Congress Moves Toward Evidence-Based Policymaking

Published by Michael Novogradac on Tuesday, March 22, 2016 - 12:00am

On March 17, the House of Representatives passed the Evidence-Based Policymaking Commission Act (H.R. 1831), following Senate passage by unanimous consent the previous day.

House Ways and Means Chairman Kevin Brady, R-Texas, praised the move, saying the measure would help Congress “better understand which federal programs help lift people out of poverty–and which ones continue to fail the American people.” He said, “With better data and information, we can hold programs accountable and support the programs that truly change lives.”

As noted here when the bill was introduced, the provisions of this legislation could have a significant effect on the tax credit community, because it establishes data sources, types and protocols against which tax expenditures such as the low-income housing tax credit (LIHTC), new markets tax credit (NMTC), historic tax credit (HTC) and renewable energy tax credits (RETCs) could be evaluated.

Specifically, the commission’s mandate would not be to evaluate specific programs, but to

  1. perform a study of the federal government’s data inventory, data infrastructure and statistical protocols in order to facilitate program evaluation and policy-relevant research; and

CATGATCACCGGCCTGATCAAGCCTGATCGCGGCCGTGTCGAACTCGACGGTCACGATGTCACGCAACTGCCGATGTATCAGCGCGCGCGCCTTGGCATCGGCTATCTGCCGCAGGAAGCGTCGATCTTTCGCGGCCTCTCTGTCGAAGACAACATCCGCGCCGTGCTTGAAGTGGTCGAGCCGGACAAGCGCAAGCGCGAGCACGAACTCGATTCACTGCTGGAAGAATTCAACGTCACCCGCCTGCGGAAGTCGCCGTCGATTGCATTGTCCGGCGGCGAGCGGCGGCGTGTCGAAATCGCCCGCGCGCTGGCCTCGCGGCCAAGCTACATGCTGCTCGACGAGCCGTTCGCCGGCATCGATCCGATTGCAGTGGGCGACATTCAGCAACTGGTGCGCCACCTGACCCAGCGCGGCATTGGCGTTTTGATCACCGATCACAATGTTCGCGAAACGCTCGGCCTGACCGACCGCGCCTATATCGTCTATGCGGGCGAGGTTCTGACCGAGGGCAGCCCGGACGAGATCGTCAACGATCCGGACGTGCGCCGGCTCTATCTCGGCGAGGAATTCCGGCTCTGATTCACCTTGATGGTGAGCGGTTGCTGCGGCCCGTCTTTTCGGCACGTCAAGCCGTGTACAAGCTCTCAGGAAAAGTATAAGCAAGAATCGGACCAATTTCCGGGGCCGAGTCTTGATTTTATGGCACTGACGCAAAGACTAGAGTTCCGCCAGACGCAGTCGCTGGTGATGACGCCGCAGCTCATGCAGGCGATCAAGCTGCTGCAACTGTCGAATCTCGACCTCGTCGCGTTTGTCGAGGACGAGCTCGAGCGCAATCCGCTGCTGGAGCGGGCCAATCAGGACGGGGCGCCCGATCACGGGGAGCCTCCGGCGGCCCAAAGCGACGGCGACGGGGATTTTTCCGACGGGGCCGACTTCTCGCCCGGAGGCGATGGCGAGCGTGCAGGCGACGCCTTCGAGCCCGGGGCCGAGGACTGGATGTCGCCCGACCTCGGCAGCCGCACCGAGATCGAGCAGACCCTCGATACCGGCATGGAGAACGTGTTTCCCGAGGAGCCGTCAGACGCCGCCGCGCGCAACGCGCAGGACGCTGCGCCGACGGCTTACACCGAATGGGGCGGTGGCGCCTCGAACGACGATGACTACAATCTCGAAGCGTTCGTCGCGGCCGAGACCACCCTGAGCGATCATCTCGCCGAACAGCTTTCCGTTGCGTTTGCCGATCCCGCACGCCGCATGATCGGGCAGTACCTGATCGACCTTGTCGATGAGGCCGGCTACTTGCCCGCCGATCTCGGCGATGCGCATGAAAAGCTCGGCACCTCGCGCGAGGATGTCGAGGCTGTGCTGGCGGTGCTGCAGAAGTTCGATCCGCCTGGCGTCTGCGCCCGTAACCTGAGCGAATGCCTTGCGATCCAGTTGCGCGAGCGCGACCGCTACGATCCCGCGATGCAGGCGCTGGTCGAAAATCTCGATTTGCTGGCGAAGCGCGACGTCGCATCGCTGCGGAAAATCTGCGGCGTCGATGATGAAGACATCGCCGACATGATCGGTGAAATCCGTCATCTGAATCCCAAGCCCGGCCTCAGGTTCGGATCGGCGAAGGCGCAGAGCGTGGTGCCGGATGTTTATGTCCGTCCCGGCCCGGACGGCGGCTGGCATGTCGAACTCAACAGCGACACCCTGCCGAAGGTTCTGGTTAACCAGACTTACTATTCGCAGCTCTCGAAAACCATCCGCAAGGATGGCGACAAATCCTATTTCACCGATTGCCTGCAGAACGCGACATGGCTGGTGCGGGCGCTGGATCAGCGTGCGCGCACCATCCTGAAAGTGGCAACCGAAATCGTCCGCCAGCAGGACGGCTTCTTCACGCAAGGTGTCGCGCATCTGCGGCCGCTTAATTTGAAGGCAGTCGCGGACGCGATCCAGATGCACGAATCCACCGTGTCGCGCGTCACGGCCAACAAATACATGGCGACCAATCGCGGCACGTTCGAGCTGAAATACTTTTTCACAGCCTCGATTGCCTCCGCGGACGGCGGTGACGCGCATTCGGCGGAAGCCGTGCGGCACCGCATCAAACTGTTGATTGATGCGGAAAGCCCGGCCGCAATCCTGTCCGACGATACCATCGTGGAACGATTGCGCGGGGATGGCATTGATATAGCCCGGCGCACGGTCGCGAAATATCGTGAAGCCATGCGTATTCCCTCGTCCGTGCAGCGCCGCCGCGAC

2. explore how to create a clearinghouse of program and survey data to increase the use of evidence-based policymaking .

About the Commission

The bill creates a commission whose members must be appointed within 45 days of enactment. Under the bill, the president selects the chair and the House speaker selects the co-chair. The commission would have a budget of $3 million and would end no later than 18 months from the bill’s enactment date. The commission would be required to generate a report within 15 months of those appointments. However, the bill requires three-fourths agreement between the members to submit its report to Congress and president.

The commission would have 15 members, appointed as follows.

Three appointed by the president, of whom:

  • one must be the director of the Office of Management and Budget (OMB) (or the director’s designee);
  • one must be an academic researcher, data expert or have experience in administering programs; and
  • one must be an expert in protecting personally identifiable information and data minimization.

(OMB Director and former HUD Secretary Shaun Donovan will be especially influential in this process, as he will likely advise the president on his appointees, as well as likely being the chairman.)

The speaker and minority leader of the House and the majority and minority leaders of the Senate would also appoint three members, of whom:

  • two to be academic researchers, data experts or have experience in administering programs; and
  • one to be an expert in protecting personally identifiable information and data minimization.

What’s Next

It’s expected that the bill will be sent to the president shortly. As described above, upon enactment the clock starts ticking for members to be appointed to the commission and its work to begin. And while the commission itself will not evaluate specific programs, it’s clear that the membership of the committee will meaningfully influence how specific programs are evaluated in the future.

Addendum

H.R. 1831, the Evidence-Based Policymaking Commission Act of 2016, was signed into law by President Obama on March 30, 2016.